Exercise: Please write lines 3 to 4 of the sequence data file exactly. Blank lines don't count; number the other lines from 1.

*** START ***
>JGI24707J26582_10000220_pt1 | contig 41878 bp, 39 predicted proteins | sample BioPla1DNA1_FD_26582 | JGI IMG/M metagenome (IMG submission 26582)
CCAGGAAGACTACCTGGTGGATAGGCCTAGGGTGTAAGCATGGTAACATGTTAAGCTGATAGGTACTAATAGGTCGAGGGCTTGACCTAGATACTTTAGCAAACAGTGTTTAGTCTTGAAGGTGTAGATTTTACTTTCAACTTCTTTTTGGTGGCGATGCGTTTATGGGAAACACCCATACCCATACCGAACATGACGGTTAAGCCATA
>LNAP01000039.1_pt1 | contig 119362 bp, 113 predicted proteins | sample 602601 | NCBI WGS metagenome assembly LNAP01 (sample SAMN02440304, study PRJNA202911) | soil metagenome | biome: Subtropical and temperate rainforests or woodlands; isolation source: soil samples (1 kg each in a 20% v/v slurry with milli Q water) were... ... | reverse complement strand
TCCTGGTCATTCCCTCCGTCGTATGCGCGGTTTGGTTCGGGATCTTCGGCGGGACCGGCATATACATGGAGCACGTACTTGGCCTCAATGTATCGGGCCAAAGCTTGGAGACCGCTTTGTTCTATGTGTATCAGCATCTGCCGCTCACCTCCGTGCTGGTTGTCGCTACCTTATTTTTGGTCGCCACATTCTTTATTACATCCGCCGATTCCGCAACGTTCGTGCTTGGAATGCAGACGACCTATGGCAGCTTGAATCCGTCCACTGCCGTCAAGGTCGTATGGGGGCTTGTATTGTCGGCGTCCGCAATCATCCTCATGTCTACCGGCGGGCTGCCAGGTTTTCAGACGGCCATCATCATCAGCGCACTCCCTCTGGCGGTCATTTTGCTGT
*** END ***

>LNAP01000039.1_pt1 | contig 119362 bp, 113 predicted proteins | sample 602601 | NCBI WGS metagenome assembly LNAP01 (sample SAMN02440304, study PRJNA202911) | soil metagenome | biome: Subtropical and temperate rainforests or woodlands; isolation source: soil samples (1 kg each in a 20% v/v slurry with milli Q water) were... ... | reverse complement strand
TCCTGGTCATTCCCTCCGTCGTATGCGCGGTTTGGTTCGGGATCTTCGGCGGGACCGGCATATACATGGAGCACGTACTTGGCCTCAATGTATCGGGCCAAAGCTTGGAGACCGCTTTGTTCTATGTGTATCAGCATCTGCCGCTCACCTCCGTGCTGGTTGTCGCTACCTTATTTTTGGTCGCCACATTCTTTATTACATCCGCCGATTCCGCAACGTTCGTGCTTGGAATGCAGACGACCTATGGCAGCTTGAATCCGTCCACTGCCGTCAAGGTCGTATGGGGGCTTGTATTGTCGGCGTCCGCAATCATCCTCATGTCTACCGGCGGGCTGCCAGGTTTTCAGACGGCCATCATCATCAGCGCACTCCCTCTGGCGGTCATTTTGCTGT